Eric Fischl And The Saints Of Sag Harbor

“Never doubt that a small group of thoughtful, committed citizens can change the world. Indeed, it is the only thing that ever has.”

Anthropologist Margaret Mead’s quote still holds true. And nowhere is that more apparent locally than in Sag Harbor, where April Gornik and Eric Fischl have given generously of their time, talent, know-how, and cash to bring the arts and the history of the village even more to the forefront.

While Gornik is currently taking the lead “midtown” with the Sag Harbor Cinema, Fischl is busy “uptown” with the new Prime House Writers’ Retreat at 31 Madison Street, and, diagonally across from that, the old Methodist Church — now known simply as The Church — which has been gutted in preparation for its new role as an arts and culture center.

If it’s possible for a space to be both cozy and cavernous at the same time, architect Lee Skolnick has created it. Construction is well-underway; Fischl is hopeful for a late-April, mid-May finish. In anticipation of that, Sara Cochran has been named as the executive director and chief curator of The Church.

But in the meantime, while still in the nuts and bolts phase, the religious past and the art-as-religion future have intersected within the walls of the former house of worship, particularly in the soaring Arts and Crafts Mission-style windows that could have been designed by Gustav Stickley himself.

The center of each of the 20 windows has a large square of glass; it is there, explained Fischl, where the “arts saints of Sag Harbor, the dead saints, will be canonized.”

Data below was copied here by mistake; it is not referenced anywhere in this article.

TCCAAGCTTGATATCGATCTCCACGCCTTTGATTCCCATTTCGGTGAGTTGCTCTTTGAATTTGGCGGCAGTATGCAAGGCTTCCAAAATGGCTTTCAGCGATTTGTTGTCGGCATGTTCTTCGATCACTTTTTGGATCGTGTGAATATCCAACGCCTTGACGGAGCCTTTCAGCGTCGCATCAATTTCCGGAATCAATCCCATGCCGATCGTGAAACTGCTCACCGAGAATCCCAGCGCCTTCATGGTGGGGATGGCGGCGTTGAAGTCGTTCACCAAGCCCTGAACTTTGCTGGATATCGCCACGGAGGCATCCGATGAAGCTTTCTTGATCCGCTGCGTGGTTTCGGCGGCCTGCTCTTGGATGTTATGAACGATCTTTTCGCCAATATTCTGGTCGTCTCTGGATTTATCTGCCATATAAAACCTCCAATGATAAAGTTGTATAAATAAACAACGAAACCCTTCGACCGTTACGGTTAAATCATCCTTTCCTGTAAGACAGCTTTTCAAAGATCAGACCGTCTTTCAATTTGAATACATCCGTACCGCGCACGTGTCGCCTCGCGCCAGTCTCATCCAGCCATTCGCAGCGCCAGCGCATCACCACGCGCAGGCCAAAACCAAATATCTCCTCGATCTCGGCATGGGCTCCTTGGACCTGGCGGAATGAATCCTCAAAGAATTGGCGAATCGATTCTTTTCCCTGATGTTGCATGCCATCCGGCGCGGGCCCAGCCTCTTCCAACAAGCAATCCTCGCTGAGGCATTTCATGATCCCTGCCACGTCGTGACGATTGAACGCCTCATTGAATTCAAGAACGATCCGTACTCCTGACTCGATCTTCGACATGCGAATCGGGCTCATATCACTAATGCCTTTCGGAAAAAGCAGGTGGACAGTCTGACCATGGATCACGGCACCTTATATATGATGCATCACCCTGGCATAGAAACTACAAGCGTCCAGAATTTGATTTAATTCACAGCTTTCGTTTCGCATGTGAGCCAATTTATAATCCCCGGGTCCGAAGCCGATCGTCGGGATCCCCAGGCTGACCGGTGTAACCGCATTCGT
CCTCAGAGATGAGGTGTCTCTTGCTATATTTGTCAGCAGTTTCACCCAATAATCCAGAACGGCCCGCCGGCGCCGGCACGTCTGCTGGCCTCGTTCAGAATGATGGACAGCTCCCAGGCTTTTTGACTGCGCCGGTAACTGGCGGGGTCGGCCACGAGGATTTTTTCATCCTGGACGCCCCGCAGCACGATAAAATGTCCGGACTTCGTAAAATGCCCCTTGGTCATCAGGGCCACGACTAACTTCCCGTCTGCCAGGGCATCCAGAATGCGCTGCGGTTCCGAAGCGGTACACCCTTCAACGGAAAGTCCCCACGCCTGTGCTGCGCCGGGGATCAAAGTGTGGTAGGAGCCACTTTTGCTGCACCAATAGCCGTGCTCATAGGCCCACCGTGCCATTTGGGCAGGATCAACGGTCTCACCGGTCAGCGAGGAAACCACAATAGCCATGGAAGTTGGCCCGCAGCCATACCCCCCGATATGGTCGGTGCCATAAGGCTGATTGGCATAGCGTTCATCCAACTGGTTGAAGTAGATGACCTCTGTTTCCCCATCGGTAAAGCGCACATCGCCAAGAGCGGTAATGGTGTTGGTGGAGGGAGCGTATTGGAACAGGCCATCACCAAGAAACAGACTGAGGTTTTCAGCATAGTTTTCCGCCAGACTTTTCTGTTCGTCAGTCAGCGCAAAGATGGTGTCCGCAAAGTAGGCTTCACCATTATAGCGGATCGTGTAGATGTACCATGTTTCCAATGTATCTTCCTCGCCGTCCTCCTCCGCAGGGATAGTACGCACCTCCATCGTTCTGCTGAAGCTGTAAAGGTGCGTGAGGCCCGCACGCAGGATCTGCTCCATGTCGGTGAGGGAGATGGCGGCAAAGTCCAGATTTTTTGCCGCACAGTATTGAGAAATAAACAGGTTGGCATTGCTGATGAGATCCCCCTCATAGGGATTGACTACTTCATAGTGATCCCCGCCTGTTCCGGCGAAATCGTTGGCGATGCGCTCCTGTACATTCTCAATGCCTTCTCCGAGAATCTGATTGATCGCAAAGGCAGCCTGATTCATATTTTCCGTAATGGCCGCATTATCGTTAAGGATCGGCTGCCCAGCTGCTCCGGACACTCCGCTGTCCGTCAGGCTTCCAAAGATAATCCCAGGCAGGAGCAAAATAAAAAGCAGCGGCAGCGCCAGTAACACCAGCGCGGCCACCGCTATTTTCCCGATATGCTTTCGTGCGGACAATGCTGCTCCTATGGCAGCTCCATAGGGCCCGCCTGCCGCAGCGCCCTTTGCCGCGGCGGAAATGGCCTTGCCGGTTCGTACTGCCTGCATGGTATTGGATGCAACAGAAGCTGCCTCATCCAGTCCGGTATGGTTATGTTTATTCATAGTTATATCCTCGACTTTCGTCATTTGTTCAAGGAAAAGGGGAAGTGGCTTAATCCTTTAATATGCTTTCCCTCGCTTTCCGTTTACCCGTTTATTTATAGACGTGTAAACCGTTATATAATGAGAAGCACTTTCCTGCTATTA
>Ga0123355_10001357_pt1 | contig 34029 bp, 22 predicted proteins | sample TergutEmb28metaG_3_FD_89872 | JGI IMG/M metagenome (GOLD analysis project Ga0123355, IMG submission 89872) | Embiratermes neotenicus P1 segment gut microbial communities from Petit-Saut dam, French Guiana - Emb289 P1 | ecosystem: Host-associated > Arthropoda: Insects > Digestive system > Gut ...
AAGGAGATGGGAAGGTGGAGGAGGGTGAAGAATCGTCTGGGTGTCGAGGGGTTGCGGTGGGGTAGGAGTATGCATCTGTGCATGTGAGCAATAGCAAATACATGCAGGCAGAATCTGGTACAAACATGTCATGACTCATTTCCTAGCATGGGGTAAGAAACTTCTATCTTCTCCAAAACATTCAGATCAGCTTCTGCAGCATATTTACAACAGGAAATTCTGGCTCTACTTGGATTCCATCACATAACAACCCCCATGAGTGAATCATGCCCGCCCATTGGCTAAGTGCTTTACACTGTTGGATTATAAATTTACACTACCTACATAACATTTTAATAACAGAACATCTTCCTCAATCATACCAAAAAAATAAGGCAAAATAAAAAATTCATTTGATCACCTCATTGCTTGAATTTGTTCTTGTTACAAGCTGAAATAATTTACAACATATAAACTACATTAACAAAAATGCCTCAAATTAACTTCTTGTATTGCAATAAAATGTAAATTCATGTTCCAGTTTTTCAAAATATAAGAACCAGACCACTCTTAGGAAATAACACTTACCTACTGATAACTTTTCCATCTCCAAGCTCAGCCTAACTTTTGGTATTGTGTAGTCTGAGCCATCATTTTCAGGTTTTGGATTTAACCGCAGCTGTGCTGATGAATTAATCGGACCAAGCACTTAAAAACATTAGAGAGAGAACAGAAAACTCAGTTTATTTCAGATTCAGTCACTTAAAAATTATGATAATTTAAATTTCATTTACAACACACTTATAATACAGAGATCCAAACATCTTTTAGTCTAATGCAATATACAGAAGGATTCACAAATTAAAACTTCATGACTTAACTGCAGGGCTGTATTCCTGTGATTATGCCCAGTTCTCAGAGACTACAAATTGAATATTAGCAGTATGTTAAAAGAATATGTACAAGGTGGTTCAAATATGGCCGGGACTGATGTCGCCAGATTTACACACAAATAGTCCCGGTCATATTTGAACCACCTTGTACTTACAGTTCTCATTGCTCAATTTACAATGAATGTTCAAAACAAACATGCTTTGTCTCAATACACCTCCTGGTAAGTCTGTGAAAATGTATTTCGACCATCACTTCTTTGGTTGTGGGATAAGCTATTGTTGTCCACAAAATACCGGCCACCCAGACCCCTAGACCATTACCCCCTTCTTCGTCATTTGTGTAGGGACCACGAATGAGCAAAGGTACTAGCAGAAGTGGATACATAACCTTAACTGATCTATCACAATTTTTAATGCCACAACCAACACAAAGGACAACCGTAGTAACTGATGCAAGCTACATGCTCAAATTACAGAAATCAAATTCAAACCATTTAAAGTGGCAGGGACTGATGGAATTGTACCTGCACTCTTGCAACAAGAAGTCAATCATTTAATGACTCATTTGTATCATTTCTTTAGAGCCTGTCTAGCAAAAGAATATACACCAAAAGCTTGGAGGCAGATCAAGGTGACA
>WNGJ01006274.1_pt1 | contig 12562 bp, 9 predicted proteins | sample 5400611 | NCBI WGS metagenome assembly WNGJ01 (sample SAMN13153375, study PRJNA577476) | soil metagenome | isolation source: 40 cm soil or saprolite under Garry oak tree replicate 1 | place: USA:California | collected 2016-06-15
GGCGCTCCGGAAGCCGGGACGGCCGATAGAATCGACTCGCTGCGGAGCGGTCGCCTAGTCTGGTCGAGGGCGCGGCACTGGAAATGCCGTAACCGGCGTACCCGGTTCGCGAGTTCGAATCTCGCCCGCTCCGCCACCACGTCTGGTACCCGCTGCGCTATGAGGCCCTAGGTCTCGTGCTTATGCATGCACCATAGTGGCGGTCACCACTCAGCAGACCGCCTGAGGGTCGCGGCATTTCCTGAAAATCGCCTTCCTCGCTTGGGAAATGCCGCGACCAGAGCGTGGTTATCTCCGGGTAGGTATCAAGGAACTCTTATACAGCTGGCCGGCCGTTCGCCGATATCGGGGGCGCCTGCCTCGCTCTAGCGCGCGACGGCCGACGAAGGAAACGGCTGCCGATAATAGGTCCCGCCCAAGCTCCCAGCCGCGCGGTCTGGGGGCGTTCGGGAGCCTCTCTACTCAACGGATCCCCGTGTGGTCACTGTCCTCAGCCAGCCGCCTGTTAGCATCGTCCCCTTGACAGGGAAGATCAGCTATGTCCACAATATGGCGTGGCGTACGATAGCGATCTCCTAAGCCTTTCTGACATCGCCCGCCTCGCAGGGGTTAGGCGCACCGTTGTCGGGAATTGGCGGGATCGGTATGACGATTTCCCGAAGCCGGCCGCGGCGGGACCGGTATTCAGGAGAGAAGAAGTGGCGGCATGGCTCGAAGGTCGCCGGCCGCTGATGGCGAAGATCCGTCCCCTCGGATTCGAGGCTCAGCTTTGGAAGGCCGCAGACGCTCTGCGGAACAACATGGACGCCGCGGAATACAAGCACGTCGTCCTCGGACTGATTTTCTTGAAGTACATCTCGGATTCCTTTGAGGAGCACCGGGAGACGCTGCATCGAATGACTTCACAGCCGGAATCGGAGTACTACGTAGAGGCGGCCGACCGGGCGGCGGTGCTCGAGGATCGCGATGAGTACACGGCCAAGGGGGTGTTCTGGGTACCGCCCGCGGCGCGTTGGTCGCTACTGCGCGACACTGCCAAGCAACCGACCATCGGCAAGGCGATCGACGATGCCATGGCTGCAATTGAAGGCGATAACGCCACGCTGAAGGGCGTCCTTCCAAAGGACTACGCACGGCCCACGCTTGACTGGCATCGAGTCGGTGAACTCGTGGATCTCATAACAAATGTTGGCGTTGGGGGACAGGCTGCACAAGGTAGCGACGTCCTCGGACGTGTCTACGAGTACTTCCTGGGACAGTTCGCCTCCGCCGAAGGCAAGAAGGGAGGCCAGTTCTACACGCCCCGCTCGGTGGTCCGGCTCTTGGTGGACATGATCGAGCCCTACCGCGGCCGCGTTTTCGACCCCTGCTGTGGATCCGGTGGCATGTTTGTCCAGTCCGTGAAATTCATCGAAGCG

And not only the visual artists, but the literary artists are included.

Of course there’s Herman Melville. And John Steinbeck. “They have to have had, genuinely, national or international impact,” Fischl said as he held up his portrait of Melville in front of the window, the light streaming through the author’s beard. He acknowledged that, at first, “I thought we might be stretching it with 20.”

He smiled. “So far, we’re up to 150 who fit the description.”

It goes all the way back, he continued, to James Fenimore Cooper in around 1820 — who married a DeLancey with Sylvester roots (think Shelter Island), and spent enough time out in Sag Harbor to praise it excitedly 30 years later in his book “The Sea Lions.” From then on, artists and writers came to the East End in droves, many taking up residence in Sag Harbor village.

Fischl said he would paint the first 20 saints before handing the baton, or brush, to another artist, perhaps one of the artists-in-residence of The Church, which, when complete, incorporates a few simple bedrooms along with a private living area off the main community space.

Fischl sees The Church being an anchor for the old whaling village. “You’ve got Bay Street down on the wharf,” he said. “Now you’ll have the cinema for film and film education, and at this end, the writers’ retreat and The Church.” He spoke about community outreach and arts education in the schools, but also, “reinventing Sag Harbor as an arts tourism hub. Instead of coming to town for the restaurants, or the water, people will actually come here for the art.”

The exposed beams of the church — some of which are inscribed with initials and dates long past — vibrate with astounding energy, and why wouldn’t they? For over 150 years, hymns resonated throughout the space as church-goers prayed and looked heavenward.

Fischl looked up, at the church bell which can be spied through the beams. “The space is sacred,” he said reverentially. “And art is also sacred.”

Then he smiled again and pulled on the bell rope, hard, and the sound that pealed forth sounded like the start of something exhilarating.

For more information on The Church and the Prime House, visit

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